Here’s the thing: we say, we shouldn’t reward people for the bare minimum, and when we say that, we mean participation. But participation is not the bare minimum. Observing? That’s the minimum. Watching instead of doing is about as low as you go. The kids on the field kicking the ball? They’re doing shit, man. That’s awesome. Good for them. The parents in the stands decrying the trophies those kids will get for participating? They’re fucking spectators. They’re only bystanders, not doing a good goddamn thing except placing their own proxy hopes and dreams on their little genetic champions.

I cheer my kid when he tries a new food. I cheer him when he draws, or reads, or does something he’s afraid to do. I cheer his participation in life, because that’s what matters. That’s all we have. Winning is hollow. Getting to the end of the road only happens by walking it. Participation is its own special victory, and fuck anybody who says different. Double-fuck you if you hate on your own kids for not coming home with the win. Huzzah to adults for participating, too. You vote? Good for you. You participate in a charity? Fuck yes. You DO THE THING THAT MUST BE DONE? Have a lollipop, you wonderful person, you.

Yayoi Kusama

Give Me Love

Obliteration Room

Every Yayoi show here at Zwirner is epic. So cool that they brought the Obliteration room from Australia to NYC. Day one, and the white walls of the suburban tract home are already getting covered with dots. The staff is a little controlling in the process, but such a cool and fun execution of her work. I feel like she is so much of a better conceptual artist than an executional artist. This show rocks. Bring your kids, they’ll have a blast! Through June 13th 2015.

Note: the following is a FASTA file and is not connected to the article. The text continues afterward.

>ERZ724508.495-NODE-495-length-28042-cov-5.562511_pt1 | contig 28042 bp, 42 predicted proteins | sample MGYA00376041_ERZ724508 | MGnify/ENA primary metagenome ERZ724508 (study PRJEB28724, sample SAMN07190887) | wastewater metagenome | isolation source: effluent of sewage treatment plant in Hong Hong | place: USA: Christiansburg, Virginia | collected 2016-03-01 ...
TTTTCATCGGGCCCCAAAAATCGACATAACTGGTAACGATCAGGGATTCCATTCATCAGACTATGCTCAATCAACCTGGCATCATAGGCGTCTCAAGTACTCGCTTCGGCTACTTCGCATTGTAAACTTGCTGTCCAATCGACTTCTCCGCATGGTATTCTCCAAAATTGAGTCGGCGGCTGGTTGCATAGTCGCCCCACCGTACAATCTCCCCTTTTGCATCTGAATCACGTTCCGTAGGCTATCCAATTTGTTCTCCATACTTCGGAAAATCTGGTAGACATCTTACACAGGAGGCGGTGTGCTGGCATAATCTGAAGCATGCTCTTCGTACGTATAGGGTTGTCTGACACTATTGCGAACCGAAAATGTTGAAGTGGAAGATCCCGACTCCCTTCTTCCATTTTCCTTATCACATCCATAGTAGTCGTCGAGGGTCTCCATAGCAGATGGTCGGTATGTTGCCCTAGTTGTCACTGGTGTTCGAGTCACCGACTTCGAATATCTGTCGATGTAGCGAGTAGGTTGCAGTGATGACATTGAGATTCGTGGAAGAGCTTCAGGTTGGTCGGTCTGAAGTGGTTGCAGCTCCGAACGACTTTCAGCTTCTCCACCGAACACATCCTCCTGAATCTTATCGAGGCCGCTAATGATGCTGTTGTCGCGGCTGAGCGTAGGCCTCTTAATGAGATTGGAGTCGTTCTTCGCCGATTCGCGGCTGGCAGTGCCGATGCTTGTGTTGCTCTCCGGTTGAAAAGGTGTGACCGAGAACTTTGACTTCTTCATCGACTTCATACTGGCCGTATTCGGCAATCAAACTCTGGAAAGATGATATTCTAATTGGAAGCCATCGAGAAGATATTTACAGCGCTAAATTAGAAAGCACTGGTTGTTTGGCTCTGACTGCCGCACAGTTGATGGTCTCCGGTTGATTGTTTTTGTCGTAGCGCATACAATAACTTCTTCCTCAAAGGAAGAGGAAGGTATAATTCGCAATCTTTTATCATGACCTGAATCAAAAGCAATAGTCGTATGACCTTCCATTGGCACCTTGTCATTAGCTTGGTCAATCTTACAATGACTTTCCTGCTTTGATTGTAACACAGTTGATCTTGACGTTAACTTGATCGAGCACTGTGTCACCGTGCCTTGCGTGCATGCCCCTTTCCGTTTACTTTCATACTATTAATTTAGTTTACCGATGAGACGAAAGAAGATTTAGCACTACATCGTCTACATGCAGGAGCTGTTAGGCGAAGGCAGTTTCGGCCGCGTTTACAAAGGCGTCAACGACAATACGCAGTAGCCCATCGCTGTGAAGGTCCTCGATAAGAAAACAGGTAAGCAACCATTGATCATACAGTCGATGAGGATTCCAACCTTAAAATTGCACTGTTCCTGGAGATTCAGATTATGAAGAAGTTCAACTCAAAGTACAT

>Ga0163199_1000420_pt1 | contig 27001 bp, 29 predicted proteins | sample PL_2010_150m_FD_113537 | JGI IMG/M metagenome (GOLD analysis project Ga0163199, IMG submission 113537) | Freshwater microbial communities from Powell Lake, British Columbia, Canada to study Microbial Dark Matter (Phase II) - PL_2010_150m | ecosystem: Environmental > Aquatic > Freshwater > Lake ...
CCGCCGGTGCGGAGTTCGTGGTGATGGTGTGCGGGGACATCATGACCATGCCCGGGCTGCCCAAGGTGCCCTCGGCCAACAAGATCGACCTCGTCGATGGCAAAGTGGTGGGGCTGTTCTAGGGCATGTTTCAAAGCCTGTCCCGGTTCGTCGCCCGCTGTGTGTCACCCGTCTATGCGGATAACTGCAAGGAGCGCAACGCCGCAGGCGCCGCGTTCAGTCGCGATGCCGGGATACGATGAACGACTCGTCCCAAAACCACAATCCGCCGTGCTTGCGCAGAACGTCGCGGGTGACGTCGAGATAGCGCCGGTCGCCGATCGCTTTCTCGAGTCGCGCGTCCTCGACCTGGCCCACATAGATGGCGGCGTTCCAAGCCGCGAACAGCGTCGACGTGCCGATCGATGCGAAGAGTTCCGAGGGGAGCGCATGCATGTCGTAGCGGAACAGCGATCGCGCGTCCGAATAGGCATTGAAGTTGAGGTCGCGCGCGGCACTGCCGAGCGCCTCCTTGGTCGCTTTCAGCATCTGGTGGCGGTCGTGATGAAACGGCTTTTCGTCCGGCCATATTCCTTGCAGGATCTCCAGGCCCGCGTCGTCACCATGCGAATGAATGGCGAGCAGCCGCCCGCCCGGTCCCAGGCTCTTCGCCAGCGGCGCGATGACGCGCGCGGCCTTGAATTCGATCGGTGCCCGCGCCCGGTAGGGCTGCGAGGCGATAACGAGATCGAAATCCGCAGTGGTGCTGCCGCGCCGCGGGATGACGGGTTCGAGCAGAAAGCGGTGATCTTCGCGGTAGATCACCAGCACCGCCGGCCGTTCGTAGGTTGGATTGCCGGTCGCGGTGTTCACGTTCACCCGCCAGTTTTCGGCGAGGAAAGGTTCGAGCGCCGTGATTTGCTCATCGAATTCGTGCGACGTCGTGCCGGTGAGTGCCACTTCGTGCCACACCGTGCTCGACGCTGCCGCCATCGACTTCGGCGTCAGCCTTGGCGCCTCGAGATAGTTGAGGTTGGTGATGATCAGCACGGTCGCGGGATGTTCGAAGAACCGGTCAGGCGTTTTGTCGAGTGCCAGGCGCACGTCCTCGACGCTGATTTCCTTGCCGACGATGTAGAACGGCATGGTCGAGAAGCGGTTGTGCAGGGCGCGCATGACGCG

Managing by telephone? 10 ideas for a better conference call

How can I manage people I cannot see?

That’s a question I get a lot of managers who work with staff remotely and independently and communicate with them via Skype, Google Hangouts, emails, chats, and yes, the telephone.

It is clear that managers request that in spite of innovations in the communication technology, it is difficult to effectively communicate with people who are working at a different location.

I challenge recall me. My first job assignment office at The Philadelphia Inquirer, I coordinated New Jersey cover paper, and lots of casino games, cranberry bogs, learned Superfund toxic waste sites and corrupt politicians. Because I was in Philadelphia and most of my employees work in offices in Trenton and points south, I learned a lot about the management also by phone.

Over the years (and there have been a few), have to use my phone often collect relevant groups of people for conference calls. Some were asked to make statements or to share information. Others have a way to exchange ideas and discuss approaches to provide a problem. Some had held monthly, weekly or even daily, so the members of my local staff can inform each other and plan together. And some are called to deal with specific problems at once.

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